* EU law to impose carbon cost on all airlines from Jan. 1
* Airlines say EU regulation unfair, unilateral
* EU climate commissioner hails ruling as crystal clear
* U.S. Secretary of State Hillary Clinton wrote to EU
By Michele Sinner and Barbara Lewis
LUXEMBOURG/BRUSSELS, Dec 21 Europe's
highest court gave unreserved backing on Wednesday to an EU law
to charge airlines for carbon emissions on flights to and from
Europe, a decision likely to escalate tension with trading
partners, especially the United States.
Under the law, all airlines flying to and from European
Union airports will have to buy permits under the EU's emissions
trading scheme from Jan. 1.
The initial cost is expected to be minimal but would rise to
an estimated 9 billion euros ($11.8 billion) by the end of 2020.
"Application of the emissions trading scheme to aviation
infringes neither the principles of customary international law
at issue, nor the open-skies agreement," the European Court of
Justice (ECJ) said.
Wednesday's ruling was in line with expectations after a
senior adviser to the court issued a preliminary opinion in
October that found the EU legislation did not infringe other
states' sovereignty and was compatible with international
EU Climate Commissioner Connie Hedegaard, for whom the
carbon trading scheme is one of the main weapons to combat
climate change, was among the first to welcome the decision.
"After a crystal-clear ruling today, the EU now expects U.S.
airlines to respect EU law as the EU respects U.S. law," she
said in a Twitter posting.
"We reaffirm our wish to engage constructively with everyone
during the implementation of our legislation," she added in a
Airline associations were also swift to react.
U.S. airline industry body Airlines for America said it was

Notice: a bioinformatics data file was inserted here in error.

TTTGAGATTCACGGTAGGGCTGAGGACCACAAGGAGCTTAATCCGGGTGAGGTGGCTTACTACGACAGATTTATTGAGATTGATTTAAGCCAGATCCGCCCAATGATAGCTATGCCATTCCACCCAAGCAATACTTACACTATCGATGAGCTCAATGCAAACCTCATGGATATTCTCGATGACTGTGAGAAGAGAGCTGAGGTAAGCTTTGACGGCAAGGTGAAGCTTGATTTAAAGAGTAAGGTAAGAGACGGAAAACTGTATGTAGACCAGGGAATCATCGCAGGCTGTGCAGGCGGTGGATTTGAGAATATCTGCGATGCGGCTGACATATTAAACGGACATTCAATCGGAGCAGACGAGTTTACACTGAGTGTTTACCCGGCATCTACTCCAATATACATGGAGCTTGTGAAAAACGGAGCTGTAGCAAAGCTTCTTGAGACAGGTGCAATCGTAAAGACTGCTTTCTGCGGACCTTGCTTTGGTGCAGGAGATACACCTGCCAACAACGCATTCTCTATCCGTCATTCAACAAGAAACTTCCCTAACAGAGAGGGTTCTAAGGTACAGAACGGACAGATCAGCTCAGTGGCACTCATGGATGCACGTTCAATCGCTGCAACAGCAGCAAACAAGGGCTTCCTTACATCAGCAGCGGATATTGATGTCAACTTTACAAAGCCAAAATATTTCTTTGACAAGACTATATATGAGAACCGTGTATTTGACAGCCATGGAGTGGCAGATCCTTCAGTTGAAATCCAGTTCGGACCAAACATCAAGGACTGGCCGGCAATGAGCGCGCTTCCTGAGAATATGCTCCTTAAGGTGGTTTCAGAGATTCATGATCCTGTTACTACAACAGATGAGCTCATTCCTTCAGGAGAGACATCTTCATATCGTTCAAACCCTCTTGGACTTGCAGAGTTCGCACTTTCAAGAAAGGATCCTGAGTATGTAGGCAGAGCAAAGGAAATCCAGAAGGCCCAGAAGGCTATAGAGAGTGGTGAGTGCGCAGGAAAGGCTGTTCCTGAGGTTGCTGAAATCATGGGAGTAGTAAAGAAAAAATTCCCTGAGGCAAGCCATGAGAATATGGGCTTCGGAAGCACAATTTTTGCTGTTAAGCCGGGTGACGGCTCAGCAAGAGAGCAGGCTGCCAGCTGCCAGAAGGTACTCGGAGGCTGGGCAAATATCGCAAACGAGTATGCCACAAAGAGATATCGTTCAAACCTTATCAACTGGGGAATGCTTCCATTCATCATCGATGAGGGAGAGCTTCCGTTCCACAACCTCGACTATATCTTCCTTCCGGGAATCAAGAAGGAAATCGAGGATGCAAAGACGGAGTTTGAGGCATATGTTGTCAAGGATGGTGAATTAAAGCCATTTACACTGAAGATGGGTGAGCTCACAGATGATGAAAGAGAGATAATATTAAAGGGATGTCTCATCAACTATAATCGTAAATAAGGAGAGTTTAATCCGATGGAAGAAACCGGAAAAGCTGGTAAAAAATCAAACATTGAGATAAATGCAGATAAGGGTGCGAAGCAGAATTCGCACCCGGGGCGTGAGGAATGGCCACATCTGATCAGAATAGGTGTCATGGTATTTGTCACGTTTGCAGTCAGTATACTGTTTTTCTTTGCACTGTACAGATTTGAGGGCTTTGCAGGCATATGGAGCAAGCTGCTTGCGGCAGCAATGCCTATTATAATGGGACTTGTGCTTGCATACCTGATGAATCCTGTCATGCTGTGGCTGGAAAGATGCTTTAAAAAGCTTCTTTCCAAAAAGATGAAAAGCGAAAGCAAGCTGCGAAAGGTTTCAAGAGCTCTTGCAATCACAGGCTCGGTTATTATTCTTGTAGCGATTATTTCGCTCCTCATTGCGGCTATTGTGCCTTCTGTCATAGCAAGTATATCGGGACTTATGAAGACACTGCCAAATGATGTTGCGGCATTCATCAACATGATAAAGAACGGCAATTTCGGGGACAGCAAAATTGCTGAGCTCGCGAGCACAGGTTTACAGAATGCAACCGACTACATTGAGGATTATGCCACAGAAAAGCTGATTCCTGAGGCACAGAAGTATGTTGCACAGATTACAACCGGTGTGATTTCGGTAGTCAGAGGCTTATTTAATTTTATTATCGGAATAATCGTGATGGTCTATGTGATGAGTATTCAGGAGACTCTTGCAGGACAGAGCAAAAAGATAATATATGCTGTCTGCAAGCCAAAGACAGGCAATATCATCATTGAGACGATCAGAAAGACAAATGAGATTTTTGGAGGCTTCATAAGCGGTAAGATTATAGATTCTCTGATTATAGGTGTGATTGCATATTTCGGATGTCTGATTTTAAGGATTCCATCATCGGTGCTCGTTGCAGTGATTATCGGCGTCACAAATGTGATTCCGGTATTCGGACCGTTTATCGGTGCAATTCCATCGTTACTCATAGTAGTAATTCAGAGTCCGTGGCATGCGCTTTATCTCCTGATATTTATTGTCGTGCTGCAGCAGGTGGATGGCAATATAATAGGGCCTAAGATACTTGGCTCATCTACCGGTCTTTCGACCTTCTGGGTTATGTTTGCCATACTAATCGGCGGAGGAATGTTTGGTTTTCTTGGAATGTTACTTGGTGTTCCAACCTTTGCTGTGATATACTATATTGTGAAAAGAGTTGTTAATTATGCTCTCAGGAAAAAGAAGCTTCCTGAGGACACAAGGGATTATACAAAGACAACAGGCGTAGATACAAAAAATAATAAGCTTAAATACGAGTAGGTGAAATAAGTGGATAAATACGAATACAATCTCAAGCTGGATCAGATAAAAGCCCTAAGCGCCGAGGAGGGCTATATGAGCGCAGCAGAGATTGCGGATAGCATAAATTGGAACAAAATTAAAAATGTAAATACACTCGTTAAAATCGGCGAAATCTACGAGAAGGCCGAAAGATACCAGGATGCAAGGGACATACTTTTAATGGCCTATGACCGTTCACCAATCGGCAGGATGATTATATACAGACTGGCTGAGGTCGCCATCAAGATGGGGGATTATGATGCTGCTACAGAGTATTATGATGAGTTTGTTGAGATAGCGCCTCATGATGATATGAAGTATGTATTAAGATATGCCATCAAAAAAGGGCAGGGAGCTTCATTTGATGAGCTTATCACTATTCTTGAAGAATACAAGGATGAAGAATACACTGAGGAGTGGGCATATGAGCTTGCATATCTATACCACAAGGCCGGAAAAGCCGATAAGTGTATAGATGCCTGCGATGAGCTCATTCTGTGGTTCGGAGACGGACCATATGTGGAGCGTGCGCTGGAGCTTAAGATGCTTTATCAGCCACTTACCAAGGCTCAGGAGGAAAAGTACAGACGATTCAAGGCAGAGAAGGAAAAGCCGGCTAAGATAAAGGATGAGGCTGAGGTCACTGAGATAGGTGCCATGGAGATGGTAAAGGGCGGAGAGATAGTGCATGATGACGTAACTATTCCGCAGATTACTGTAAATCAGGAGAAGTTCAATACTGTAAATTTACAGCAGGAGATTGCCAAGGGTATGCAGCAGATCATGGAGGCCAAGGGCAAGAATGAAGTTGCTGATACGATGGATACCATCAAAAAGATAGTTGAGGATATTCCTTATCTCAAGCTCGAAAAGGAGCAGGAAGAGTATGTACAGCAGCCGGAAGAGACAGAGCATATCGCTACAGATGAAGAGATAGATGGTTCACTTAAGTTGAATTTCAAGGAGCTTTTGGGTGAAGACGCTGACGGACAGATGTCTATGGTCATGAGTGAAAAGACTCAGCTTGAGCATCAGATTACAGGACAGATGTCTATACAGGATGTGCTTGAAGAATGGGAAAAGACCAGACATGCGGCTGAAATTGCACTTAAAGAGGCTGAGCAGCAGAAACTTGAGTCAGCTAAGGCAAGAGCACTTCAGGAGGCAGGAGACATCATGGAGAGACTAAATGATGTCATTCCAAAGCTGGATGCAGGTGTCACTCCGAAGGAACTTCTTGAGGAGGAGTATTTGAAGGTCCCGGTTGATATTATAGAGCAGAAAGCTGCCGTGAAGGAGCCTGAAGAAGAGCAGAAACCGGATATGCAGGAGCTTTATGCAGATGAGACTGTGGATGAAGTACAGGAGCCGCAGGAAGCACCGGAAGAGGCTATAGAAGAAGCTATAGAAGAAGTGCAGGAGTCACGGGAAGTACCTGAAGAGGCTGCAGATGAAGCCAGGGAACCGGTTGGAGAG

reviewing its legal options, but meanwhile would "comply under
"The U.S. government and dozens of others around the world
are increasing pressure on the EU to come back to the table to
consider a global sectoral approach," it said in a statement.
A case against the EU was initially brought to the London
High Court of Justice by the Air Transport Association of
America, American Airlines and United Continental
, but the London court referred it to the ECJ in
Critics of the EU rules, agreed in June 2008, have argued
that under the 1997 Kyoto climate pact, countries pledged to
address aviation emissions jointly through the U.N.'s aviation
body, the International Civil Aviation Organization (ICAO).
More than a decade on, talks at ICAO have not yielded
significant progress, and the ECJ said the EU was within its
rights to take unilateral action.
But the United States, where environmental legislation has
become a focus of disagreement between Democrats and
Republicans, has angrily rejected the EU plan.
Draft law in the U.S. Congress, if passed, would make it
illegal to comply with the EU legislation.
In a letter sent to EU officials last week, U.S. Secretary
of State Hillary Clinton and U.S. Secretary of Transportation
Raymond LaHood urged the EU "to reconsider this current course"
and re-engage with the rest of the world.
"Absent such willingness on the part of the EU, we will be